This is one of the programs offered at Crescent City Farmers Market that I am proud to have helped create. When I came to work for CCFM in 2001, the founder and executive director asked me about how to operationalize an incentive to families. I remembered the birthday club we had when I managed a Pittsburgh toy store. This was a family-owned set of two stores that worked hard to build longtime shoppers and through their program offered parents the chance to receive a coupon for that child through registering their children with (only) their birthday month.
So every month, we sent out hundreds of handwritten postcards to those birthday month children wishing them a happy birthday and letting them know that with their postcard, they would receive 5.00 off a purchase over the next year. Seeing those yellow postcards in their hands as they ran in the store was exciting, and it was interesting to note how long they would spend in making their decision on what to buy negotiating with their parents. Some parents saved the coupons and bought a family toy for all of the siblings to share and impressively, I even remember some philanthropic kids using their coupons to purchase Toys for Tots items.
When I shared this with CCFM, Richard saw the potential for the market and so we created a similar system with a paper sign up sheet filled out by parents while at market, which was then used to send out postcards (with a printed label) to the kids during their birthday month. As usual, the design team of Richard and Brian McCormick of Popefish ended with a beautiful design (see above). The postcard had instructions to bring it to the Welcome Booth and receive a 5.00 token to spend on any item at the market. One of the first decisions the recipient had to make was whether to take it in five 1.00 tokens or one 5.00 token; it was fascinating to watch the internal decision making on that. Then, to watch the many trips around the market to see what to spend it on. Finally, when they understood that they didn’t have to spend it all that day, if they did or not. Overall, it is a lovely way to interact with families at the market and a moment of financial literacy for the kids involved. And of course parents told us what parents at the toy store had said: that just getting mail addressed to them was a special moment for the kids.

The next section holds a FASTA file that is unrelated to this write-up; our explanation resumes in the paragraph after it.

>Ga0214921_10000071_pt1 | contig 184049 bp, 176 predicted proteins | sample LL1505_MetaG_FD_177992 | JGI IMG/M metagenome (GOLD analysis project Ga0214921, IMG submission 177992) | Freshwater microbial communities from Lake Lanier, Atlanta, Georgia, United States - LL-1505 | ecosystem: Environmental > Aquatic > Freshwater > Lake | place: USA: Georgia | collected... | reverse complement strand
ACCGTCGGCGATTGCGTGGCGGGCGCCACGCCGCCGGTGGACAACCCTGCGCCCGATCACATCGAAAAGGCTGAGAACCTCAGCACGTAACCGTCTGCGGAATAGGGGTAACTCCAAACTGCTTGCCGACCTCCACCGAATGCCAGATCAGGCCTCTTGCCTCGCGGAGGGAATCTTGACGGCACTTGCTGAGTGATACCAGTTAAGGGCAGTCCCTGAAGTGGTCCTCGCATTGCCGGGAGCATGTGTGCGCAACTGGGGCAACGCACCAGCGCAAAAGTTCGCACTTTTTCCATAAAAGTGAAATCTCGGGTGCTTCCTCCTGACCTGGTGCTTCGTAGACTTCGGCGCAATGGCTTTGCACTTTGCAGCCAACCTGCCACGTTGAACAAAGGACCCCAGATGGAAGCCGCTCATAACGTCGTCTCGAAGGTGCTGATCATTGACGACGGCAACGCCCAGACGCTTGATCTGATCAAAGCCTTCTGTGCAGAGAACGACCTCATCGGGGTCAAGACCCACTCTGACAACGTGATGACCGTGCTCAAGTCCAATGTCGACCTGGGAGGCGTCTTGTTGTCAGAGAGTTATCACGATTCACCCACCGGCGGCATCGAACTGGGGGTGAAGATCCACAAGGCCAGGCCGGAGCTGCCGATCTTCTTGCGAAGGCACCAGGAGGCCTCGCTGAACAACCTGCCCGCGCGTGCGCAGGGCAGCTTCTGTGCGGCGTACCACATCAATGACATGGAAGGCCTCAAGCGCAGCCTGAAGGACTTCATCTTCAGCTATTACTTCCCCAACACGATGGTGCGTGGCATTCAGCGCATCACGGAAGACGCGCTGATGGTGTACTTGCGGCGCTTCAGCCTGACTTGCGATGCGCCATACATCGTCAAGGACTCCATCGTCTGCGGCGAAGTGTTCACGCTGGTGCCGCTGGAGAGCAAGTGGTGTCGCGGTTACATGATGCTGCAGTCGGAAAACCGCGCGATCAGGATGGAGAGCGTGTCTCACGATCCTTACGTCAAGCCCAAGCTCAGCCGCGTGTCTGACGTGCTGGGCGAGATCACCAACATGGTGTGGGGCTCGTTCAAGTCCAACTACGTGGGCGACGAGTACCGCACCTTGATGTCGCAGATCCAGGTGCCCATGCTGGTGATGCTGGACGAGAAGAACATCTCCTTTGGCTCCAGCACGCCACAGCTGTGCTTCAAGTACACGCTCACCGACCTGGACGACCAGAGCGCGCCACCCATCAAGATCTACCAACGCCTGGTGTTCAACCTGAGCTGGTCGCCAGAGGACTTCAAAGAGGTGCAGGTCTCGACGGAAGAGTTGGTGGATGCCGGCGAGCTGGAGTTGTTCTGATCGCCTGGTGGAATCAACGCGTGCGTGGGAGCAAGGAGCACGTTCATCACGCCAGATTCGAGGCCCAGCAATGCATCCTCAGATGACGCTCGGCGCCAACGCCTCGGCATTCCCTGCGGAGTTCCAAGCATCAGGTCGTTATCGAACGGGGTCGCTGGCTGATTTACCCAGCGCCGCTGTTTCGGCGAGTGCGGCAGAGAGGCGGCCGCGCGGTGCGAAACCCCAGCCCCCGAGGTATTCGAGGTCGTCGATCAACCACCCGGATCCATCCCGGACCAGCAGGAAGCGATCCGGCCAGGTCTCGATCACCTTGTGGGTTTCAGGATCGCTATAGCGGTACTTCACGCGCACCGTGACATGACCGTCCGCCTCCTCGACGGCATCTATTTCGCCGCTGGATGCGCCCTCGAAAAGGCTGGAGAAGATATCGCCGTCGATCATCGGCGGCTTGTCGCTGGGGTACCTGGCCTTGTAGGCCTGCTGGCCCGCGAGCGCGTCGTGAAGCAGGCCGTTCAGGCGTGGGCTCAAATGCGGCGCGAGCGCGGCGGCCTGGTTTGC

What makes this a particularly interesting idea is that it is an example of a incentive campaign, but one that is not tied to only benefit program shoppers, but instead offered to all kids. The Power of Produce (POP) program, introduced by Oregon City Farmers Market and replicated by Farmers Market Coalition, builds and expands on the same idea, in many versions by incentivizing the human capital (knowledge gained, skills transferred) among the participants by awarding card punches for their activities, attendance or support. In that way, it becomes much more than a purchasing incentive, but rather, a civic engagement strategy. I remember well seeing some of the POP kids at Oregon City FM interacting with farmers as peers, bringing in items they had grown and confidently leading their siblings and parents about the market.
This birthday club program is still in operation at CCFM. The photos of the card are of a recent Saturday when a family came with their card to spend and i noticed the card at the booth. It remains one of my favorite programs and one that I am excited to see other versions wherever I go. I hope many markets will use the excellent templates offered to FMC members through FMC’s POP program.
(Update: FMC members happened to receive this email today: “In January, we moved our website to a new host and some of our resources were temporarily unavailable, including the Power of Produce (POP) Club Toolkit. If you were looking for the toolkit, it is back on a password protected page. To access it, you just need to complete your membership by filling out a quick survey. Once the form is submitted, you are automatically sent an email with the password. We are still improving upon the POP materials, so your ideas and feedback are always welcome.”)